Anyway, that is why I thought about TS in the first place - the barking and somersaulting on the couch reminded me very much of my brother (who also has FAS and ADD and a general LD)

    My FIL has the habit of touching his face ALOT when he is the center of a conversation - (always just thought of this as a nervous habit because he is a bit shy.) He also repeats himself a lot. My husband touches his face too when he is center of a conversation - thought he picked this up from watching his dad.

    Tracy

  6. #6

    Default How do I know if these are tics or normal behaviour?

    {{I am not sure how to quote more than one person in a message - sorry for the multiple posts!}}

    Quote Originally Posted by PJK
    Has he had any problems in school?
    The only problems he seems to have in school are with socializing. He has BIG DIFFICULTIES fitting in with his peers. Often at recess he just wanders around by himself. When I ask him why he doesn't join the other kids, he says that they already look like they are busy and they look like they wouldn't want anyone else to join in. Or he tells me that he doesn't feel comfortable asking if he could play.
    The other kids seem to like him (he gets invited to a multitude of birthday parties, etc), but his perception of their approval of him is different. he has some self esteem issues.

    He also has trouble judging what a person means - ie. Once he came home from school very upset - when he finally told us what happened, my husband and I were shocked that the incident had such an impact on him. He was wandering the playground alone at recess and wandered in front of a few kids who were bouncing a ball against the wall. One of the kids said "Hey kid, move out of the way!". My son was hung up and upset about the fact that this child had called him "Hey Kid"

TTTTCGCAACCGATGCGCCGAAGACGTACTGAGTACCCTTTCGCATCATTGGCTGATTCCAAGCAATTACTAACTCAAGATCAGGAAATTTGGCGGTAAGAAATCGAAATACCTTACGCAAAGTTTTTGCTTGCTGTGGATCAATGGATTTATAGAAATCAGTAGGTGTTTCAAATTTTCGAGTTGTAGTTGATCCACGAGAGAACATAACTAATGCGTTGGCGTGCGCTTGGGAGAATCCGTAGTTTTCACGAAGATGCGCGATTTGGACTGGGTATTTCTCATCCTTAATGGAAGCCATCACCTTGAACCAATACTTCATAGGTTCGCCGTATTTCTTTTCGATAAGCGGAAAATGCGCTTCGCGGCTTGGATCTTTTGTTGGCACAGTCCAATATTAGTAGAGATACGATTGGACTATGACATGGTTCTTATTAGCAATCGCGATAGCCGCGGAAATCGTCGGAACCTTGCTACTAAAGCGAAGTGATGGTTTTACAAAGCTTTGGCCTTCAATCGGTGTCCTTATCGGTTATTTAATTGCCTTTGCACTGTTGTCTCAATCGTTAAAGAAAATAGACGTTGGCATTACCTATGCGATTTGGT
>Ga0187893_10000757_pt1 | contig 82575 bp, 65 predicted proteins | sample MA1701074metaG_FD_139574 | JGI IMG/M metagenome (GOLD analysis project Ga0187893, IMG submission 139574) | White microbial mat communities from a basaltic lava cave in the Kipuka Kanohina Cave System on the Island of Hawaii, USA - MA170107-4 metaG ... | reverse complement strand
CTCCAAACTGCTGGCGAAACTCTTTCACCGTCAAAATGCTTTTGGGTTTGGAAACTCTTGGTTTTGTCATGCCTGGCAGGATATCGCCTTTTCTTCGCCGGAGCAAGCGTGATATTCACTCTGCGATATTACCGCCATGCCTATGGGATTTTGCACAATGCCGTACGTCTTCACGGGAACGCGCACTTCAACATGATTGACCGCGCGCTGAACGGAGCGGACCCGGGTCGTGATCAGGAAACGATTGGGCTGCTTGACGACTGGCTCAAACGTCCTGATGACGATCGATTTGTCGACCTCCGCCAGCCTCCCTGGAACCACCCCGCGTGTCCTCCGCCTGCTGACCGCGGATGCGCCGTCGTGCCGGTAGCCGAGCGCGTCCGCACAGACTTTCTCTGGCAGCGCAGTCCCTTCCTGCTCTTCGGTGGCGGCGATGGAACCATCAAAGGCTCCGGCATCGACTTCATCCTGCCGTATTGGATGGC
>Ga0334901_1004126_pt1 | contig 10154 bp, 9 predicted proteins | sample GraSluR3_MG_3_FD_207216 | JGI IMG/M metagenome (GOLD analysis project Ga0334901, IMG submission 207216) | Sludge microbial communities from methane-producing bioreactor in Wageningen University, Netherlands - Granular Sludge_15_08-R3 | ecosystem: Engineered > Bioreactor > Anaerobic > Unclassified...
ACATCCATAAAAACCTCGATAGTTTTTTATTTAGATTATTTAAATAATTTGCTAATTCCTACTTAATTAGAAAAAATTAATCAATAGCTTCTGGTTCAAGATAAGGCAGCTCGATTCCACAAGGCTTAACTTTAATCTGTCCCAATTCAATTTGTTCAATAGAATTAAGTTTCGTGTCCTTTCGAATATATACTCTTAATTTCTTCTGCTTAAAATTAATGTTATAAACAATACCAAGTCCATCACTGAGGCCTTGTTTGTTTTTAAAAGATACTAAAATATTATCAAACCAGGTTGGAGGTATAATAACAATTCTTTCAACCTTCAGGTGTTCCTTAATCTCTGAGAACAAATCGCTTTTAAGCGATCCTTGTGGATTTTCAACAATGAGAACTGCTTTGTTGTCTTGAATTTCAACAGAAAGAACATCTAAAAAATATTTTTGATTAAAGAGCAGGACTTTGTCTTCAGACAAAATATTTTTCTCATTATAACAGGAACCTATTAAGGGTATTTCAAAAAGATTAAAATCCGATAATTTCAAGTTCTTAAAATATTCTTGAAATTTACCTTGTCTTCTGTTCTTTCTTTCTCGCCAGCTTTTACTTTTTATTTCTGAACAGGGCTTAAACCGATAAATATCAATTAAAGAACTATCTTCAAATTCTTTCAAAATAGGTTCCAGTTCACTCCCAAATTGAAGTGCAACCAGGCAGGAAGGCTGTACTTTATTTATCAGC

He also totally overreacts to being hurt. Quoting the gym teacher, "When injured on the playground, he cries in such a way that you expect EXTREME injury - however, he only has a bump or bruise"
    When my daughter falls, she brushes it off quickly. When my son falls, you can expect to have to console him for about 10 minutes, and then he will refer back to the fall / bruise for the rest of the day.

    Oh, he does have trouble getting "stuck" on some school work - ie. He hates word finds - if he can't find the next word on the list, he will get stuck and won't proceed on to find the following word on the list, or on to any other activity. Then when he gets home, he beats himself up saying how his brain is just too stupid or too small to do this word find. (I hate homework time - it often turns into him bashing himself and storming off to his room, and me trying to assure him that he is not what he says he is - I am a teacher, so I can tell him from experience that all kids have some problems with some types of work).